The policy shift, first reported by The Wall Street Journal, allows the CIA and the U.S. Joint Special Operations Command to fire on targets based solely on the targets' intelligence "signatures" -- patterns of behavior detected through signals intercepts, human sources and aerial surveillance that indicate the presence of an important operative or a plot against U.S. interests -- the officials told the Journal and The Washington Post.
White House and CIA officials declined to comment.
The White House decision, agreed to this month, stops short of giving the CIA and JSOC the Pakistan-style blanket powers that had been sought, the officials said.
CIA drones flying over Pakistan's tribal belt are allowed to strike groups of armed militants traveling by truck toward the war in Afghanistan, for example, even when there is no indication of the presence of al-Qaida operatives or a high-value terrorist, the Post said.
One U.S. defense official described the approved authorization to the Journal as "signature lite."
The targets are suspected members of al-Qaida in the Arabian Peninsula, a militant Islamist group named for al-Qaida and claiming allegiance to it.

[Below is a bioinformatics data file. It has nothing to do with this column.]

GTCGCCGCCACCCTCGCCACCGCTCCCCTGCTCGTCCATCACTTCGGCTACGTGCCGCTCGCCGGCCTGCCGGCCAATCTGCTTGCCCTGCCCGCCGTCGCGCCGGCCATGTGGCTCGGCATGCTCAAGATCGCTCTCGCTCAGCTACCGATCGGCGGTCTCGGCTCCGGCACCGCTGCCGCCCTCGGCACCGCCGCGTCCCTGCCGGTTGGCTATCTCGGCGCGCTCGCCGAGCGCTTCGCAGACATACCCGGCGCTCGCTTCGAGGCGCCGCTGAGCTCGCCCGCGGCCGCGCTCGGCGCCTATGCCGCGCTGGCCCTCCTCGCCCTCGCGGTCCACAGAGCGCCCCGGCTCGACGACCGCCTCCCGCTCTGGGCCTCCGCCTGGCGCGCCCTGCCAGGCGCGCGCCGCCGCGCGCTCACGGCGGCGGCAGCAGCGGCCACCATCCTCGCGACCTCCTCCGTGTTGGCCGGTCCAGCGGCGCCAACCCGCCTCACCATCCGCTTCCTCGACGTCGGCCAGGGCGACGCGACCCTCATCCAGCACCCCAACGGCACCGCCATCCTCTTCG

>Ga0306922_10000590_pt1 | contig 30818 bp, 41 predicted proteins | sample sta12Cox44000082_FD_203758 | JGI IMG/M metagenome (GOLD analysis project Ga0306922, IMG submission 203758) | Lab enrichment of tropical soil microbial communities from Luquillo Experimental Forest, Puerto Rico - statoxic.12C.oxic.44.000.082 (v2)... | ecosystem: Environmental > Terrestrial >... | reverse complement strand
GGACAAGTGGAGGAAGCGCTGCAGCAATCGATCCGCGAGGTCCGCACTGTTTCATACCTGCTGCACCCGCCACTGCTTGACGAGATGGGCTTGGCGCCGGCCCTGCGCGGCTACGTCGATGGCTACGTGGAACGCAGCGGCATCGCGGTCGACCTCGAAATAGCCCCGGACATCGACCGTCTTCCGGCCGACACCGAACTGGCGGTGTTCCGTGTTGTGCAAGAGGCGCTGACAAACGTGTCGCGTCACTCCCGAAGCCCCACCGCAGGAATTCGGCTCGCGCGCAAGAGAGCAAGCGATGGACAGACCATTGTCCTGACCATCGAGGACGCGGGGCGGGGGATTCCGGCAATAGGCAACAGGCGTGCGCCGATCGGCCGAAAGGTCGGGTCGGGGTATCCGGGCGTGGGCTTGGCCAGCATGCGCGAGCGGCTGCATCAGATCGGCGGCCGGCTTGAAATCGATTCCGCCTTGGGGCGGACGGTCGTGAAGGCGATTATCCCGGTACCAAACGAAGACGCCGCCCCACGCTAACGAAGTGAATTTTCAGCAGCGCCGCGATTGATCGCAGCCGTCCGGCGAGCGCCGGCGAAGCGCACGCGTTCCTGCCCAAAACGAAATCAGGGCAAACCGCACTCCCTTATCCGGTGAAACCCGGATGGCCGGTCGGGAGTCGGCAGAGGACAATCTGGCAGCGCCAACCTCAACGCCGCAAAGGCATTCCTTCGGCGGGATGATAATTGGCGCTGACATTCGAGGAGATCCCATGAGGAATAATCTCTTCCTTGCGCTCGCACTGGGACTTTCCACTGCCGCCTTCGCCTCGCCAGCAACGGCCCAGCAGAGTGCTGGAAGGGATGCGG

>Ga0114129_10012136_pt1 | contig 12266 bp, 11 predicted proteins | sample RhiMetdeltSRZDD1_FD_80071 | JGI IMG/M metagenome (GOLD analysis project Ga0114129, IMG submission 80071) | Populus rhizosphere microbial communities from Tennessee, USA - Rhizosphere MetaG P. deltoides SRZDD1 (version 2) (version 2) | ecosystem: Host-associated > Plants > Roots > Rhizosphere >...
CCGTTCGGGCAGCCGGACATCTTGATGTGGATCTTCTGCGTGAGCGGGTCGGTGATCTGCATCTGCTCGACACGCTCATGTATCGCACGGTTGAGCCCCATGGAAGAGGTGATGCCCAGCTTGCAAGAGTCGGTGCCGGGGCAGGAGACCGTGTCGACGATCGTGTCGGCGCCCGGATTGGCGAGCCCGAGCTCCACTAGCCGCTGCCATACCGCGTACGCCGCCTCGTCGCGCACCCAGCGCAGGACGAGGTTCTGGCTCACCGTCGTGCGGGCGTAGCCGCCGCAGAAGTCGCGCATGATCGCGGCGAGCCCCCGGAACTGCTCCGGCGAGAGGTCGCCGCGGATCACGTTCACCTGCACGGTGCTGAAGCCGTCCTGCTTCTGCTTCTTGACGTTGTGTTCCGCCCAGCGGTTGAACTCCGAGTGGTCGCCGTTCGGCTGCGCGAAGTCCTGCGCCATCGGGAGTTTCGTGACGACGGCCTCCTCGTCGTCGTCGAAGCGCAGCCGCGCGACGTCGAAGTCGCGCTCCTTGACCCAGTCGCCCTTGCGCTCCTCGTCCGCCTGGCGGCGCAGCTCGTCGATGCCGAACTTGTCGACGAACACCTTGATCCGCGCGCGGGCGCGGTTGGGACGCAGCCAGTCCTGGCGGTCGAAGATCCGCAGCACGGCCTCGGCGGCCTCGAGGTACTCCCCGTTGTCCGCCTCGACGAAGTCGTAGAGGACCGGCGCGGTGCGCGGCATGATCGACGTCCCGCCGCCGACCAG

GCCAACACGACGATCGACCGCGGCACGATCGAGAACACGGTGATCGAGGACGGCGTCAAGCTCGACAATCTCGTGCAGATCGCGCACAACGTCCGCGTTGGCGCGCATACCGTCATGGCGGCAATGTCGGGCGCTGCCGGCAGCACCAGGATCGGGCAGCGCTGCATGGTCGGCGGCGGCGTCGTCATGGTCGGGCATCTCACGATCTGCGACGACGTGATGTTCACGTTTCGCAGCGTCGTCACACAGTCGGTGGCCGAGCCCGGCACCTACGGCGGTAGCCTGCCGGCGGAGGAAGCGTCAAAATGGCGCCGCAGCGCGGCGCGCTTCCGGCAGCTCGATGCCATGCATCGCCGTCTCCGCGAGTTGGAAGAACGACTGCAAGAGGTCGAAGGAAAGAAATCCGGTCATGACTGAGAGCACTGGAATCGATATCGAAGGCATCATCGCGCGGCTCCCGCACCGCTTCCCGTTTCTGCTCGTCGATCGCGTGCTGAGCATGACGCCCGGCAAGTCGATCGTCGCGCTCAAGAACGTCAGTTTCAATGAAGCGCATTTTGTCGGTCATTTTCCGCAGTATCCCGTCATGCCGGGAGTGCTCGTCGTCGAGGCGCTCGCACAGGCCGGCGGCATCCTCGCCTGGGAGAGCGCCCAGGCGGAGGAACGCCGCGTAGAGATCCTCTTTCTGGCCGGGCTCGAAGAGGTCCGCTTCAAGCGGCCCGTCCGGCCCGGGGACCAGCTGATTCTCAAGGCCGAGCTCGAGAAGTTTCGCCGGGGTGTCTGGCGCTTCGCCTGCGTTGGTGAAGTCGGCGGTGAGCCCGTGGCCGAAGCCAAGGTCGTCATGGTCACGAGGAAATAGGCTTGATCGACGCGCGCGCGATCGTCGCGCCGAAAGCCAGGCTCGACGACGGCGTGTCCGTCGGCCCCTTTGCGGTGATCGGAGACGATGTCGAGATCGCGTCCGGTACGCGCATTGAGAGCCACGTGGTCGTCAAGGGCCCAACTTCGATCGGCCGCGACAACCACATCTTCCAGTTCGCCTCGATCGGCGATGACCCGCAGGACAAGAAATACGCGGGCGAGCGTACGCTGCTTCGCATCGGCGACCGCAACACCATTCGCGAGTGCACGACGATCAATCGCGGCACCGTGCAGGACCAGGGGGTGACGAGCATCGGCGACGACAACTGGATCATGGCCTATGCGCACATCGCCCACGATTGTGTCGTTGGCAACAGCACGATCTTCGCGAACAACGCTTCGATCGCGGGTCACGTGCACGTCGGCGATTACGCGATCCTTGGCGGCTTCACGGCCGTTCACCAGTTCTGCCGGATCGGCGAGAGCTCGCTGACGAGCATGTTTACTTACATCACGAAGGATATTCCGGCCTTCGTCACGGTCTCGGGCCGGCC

AQAP, formed in January 2009, is considered the most active of al-Qaida's branches, or "franchises."
Advocates of expanding the scope of U.S. drone strikes in Yemen say fresh U.S. intelligence indicates AQAP has grown stronger since one of its prominent leaders, U.S.-born Yemeni Muslim cleric Anwar al-Awlaki was killed Sept. 30, 2011, in a drone strike in Yemen, the Journal said.
U.S. counterterrorism officials say Awlaki was the main force behind AQAP's decision to transform itself from a regional threat into al-Qaida's most active branch.
Washington applied considerable pressure on Yemen to step up the program, a high-ranking Yemeni intelligence official told the Journal.
Yemen insisted on tough limitations, out of fear a stepped-up Yemeni drone program could resemble what one Yemeni official called an "out-of-control" drone program in Pakistan, the Journal said.
"Every Yemeni is armed," this official said. "So how can they differentiate between suspected militants and armed Yemenis?"